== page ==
About a year ago (before I blacklisted her from my phone), Delia called me out of the blue with some theatrical nonsense about how afraid she is of Brandon, who hadn’t done a thing to stir up this breathy, dramatic performance. What a psycho. Oops. Wrong category. Sociopath. She just got bored one day and decided to spice things up (i.e., jack with us) by tossing some drama and a lie into her Sociopathic Stew.
The babysitting fiasco: Control freak evil
Last, but not least, long before we realized what we were dealing with, we asked Brandon’s parents to babysit for our son Logan when we went out of town on a very-rare business trip. Logan was three years old at the time. I left written instructions on what his daily routine was, including which television shows he was allowed to watch and when they came on TV (maybe “Clifford” and one other show on PBS). Brandon specifically told his mom that our son wasn’t allowed to see the movie Polar Express. That was his one instruction to her. (It was not approved by us for several reasons, including the fact that we don’t do Santa.)
Guess what Delia the Sociopath did? She bought Polar Express for our son and watched it with him. When we got home and discovered this, we were both livid and speechless. Needless to say, that was her first and last opportunity to babysit her grandson for more than an hour or two at our home (on very rare occasions). She blew it, catastrophically. Frequent requests to let Logan spend the weekend or enjoy a sleepover at “Granny’s” were instantly denied.
Her Majesty, of course, would tell you a different tale about The Babysitting Fiasco—something like this…. “Brandon never told me that.” “Frankie Ann didn’t leave us any instructions at all” or perhaps this alternative: “I didn’t have time to read all that nonsense. I know what I’m doing, for goodness sake.” “We were just being attentive, loving grandparents.” “Isn’t that what good grandparents do? Watch movies with their grandchildren?” “They should’ve thanked us for buying him that movie. How ungrateful and unappreciative!” “They’re over-protective.” “They don’t know anything.” “I’m more experienced at parenting than they are anyway.”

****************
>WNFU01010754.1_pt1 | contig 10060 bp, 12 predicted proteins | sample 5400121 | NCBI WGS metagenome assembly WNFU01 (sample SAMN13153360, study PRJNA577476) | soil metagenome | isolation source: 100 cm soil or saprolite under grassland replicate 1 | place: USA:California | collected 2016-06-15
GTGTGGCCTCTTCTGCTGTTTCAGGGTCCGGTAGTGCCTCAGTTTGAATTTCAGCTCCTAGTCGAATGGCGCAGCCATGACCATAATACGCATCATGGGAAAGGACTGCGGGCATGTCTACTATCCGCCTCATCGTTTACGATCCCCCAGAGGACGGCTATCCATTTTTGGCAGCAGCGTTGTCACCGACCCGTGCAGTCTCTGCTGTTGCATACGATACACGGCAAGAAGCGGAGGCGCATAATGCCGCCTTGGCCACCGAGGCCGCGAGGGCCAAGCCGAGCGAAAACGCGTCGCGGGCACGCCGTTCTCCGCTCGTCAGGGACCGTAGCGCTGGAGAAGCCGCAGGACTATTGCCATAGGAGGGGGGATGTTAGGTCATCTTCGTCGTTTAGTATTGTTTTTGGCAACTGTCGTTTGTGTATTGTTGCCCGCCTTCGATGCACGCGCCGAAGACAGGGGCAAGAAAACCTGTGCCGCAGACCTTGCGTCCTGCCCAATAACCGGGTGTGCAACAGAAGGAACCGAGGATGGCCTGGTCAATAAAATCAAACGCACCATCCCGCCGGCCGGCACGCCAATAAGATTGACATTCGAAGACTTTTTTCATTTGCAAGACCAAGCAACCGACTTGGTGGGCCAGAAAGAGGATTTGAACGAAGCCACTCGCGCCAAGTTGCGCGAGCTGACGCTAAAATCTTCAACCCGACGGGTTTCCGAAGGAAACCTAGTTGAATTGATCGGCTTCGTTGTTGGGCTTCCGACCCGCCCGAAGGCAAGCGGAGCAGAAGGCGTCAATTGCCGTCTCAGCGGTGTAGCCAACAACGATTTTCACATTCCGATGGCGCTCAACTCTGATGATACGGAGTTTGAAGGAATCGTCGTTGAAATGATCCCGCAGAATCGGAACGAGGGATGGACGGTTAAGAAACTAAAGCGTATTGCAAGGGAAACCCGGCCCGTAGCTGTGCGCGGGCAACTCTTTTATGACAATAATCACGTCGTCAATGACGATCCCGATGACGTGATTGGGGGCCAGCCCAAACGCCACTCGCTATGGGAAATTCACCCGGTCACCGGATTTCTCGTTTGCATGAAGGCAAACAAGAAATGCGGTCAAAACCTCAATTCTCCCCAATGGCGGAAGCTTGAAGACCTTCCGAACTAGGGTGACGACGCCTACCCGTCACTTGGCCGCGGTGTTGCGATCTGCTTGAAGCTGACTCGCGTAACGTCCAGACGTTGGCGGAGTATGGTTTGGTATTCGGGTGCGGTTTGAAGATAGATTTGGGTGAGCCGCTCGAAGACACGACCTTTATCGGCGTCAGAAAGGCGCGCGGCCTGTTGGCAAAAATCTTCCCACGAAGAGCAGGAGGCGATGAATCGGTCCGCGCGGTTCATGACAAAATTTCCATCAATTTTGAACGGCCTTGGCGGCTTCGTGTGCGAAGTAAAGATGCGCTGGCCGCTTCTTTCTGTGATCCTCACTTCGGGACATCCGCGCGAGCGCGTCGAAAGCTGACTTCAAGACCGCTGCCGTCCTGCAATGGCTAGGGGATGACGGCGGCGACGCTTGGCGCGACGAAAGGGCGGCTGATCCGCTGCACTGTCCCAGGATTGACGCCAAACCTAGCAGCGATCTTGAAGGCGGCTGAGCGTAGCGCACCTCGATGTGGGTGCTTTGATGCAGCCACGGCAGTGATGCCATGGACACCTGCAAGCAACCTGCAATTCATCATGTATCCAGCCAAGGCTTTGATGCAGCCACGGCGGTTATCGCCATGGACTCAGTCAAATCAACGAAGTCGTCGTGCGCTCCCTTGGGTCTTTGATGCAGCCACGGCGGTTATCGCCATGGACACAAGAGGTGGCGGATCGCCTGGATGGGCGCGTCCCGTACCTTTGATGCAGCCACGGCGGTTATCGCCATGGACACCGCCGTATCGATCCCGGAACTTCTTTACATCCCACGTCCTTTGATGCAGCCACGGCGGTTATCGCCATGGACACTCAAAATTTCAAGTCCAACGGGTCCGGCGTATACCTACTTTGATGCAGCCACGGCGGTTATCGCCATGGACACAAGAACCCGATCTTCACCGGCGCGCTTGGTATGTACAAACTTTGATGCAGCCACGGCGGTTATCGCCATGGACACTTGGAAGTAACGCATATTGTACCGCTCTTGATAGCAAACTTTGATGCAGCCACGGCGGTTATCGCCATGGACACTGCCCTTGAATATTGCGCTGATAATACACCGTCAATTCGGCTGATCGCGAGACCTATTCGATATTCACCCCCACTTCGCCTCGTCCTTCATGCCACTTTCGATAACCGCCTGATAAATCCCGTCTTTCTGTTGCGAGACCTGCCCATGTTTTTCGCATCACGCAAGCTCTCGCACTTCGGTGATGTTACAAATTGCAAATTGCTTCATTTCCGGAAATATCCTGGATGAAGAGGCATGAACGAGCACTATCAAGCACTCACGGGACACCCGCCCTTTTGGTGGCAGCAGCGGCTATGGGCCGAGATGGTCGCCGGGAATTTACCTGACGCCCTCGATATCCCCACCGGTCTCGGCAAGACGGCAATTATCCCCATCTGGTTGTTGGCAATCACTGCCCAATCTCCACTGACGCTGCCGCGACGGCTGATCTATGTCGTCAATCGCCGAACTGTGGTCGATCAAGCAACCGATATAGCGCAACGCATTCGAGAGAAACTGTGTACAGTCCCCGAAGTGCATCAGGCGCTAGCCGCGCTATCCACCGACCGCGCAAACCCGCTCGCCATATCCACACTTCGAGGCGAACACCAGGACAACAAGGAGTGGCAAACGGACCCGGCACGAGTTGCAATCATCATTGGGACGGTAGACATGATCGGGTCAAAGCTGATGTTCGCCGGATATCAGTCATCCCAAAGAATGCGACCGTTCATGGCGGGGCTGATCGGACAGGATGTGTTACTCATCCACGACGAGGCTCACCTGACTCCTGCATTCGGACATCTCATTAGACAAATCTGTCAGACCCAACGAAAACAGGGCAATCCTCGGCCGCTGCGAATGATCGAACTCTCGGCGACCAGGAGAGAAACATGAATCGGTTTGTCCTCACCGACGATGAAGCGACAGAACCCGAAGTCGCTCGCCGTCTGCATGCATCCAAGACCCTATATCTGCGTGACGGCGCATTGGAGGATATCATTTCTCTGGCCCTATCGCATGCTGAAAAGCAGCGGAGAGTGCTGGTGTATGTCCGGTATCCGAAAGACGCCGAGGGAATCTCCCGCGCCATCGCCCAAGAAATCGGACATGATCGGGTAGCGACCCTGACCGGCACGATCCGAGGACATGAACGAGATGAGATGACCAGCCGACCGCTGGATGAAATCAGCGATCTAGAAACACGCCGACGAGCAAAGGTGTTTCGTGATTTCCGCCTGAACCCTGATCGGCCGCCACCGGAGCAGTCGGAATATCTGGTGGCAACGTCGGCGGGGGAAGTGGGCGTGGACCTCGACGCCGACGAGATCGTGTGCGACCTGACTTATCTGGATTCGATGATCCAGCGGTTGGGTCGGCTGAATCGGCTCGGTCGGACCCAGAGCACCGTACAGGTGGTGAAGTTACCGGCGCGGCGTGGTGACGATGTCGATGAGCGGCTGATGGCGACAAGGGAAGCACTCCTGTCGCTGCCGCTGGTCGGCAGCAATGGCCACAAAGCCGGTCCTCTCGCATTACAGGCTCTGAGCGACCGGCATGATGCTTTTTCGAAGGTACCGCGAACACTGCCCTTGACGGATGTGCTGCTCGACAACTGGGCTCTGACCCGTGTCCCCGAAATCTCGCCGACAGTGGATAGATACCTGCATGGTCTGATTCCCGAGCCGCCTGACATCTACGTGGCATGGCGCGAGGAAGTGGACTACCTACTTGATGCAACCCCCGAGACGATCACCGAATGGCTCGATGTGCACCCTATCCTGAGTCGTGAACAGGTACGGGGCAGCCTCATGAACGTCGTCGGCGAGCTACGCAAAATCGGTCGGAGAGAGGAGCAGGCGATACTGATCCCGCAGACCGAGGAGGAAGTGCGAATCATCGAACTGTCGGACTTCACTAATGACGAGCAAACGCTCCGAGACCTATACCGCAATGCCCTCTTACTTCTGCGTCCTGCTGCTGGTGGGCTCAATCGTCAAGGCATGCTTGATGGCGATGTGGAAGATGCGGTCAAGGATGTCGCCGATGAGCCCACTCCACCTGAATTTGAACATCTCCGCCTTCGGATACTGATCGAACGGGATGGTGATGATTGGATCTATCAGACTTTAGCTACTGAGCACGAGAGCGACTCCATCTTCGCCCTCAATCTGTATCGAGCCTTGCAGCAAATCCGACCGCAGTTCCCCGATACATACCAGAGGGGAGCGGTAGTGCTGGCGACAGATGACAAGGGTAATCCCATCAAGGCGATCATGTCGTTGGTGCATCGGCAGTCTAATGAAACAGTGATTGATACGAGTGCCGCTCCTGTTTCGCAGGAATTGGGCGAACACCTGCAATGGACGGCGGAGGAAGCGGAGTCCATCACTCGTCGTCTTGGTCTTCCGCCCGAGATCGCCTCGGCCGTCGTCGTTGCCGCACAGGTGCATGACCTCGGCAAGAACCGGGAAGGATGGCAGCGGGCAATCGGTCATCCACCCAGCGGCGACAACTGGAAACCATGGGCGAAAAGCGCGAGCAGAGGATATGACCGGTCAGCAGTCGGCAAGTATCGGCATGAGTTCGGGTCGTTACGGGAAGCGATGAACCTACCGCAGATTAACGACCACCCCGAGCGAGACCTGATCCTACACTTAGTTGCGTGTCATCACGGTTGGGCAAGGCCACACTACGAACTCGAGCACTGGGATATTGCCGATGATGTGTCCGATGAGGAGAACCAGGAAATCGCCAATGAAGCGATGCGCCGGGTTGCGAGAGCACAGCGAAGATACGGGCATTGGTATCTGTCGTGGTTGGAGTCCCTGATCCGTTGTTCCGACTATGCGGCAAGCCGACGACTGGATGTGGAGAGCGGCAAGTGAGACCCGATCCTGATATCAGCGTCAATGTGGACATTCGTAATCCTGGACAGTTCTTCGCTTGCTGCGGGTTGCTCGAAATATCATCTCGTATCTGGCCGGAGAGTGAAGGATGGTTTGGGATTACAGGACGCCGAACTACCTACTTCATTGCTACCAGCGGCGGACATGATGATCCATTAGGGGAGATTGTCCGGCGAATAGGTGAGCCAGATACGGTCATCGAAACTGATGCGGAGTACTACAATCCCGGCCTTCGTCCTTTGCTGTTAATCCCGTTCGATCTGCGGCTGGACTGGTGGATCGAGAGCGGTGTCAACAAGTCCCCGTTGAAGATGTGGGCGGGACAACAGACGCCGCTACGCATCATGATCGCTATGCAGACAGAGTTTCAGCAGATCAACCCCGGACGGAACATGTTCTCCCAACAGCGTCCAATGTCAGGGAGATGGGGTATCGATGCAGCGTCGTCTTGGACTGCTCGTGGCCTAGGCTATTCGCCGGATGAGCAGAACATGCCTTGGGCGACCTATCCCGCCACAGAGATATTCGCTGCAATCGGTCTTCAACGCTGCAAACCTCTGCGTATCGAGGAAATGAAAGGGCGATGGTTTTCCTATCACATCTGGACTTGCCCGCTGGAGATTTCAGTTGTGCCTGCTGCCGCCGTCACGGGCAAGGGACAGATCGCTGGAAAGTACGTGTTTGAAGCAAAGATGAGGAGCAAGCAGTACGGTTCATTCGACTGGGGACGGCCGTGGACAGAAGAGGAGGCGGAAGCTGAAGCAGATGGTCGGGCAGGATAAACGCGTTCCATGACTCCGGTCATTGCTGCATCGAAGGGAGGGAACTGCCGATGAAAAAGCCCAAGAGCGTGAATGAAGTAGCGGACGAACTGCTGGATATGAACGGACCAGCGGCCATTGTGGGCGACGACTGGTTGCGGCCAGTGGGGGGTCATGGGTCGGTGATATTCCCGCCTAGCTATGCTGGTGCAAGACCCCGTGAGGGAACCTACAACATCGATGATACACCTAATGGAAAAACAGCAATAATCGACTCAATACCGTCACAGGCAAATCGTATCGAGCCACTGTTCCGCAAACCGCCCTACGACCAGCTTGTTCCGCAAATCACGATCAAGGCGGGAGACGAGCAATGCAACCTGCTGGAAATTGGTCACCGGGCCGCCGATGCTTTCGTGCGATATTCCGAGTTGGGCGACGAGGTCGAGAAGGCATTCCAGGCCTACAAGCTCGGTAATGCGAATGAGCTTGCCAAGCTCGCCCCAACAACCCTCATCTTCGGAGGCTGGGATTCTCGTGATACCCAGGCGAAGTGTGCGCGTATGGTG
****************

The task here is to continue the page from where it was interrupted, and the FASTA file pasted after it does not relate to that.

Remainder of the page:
Can you hear the gaslighting? Did you notice how she pulled out and fired up her Blame Thrower?
Yep. That’s the way Her Majesty rolls, where her chosen victims are concerned. She takes aim and fires. Storm-wise, she’s like a tornado—sudden, spinning violently, and highly destructive, like a bulldozer on steroids.
We learned this painful lesson from The Babysitting Fiasco: No one tells Her Majesty what to do, not even her grandson’s parents. Respect for anyone else? Not happening.
I like how Lisa Wolcott explains these truths in her blog, “How to Spot—and Handle—a Sociopath.”
Sociopaths like to win, they like to dominate.
But the defining characteristic of a sociopath is a person who has no conscience.
What does this mean? No empathy. An inability – not a choice, but an inability – to care or even think about the feelings of anyone else. An ability to move through life with complete disregard for their actions: no remorse, no capacity for shame, and no guilt.
We didn’t know—at the time The Babysitting Fiasco went down—that Delia’s a card-carrying sociopath. Now it all makes sense, in a very disturbing, mind-blowing kind of way. Oh well. Live and learn.
The micro/macro one-two punch
Within the annual sociopathic macro cycle, these micro events, or microbursts, smack you unexpectedly, as a constant reminder of who you are (the victim) and where you fit (or don’t fit) in the family.
Micro events keep victims feeling hunted, confused and never safe. Always on guard. Always wondering when the next attack will come.
Wondering when and how to escape….
Stay tuned for part 5, which includes a disturbing hug scenario, The Name Game and much more.
Healing through truth and music
Peaceful Readers, I’ve found great healing in my life through the beauty and truth of God’s word and through music. I hope the truths and songs that I share at the end of each post will bless you too.
Truth from The Word: Luke 8:22-24
Song for Healing: “Oceans” by Hillsong UNITED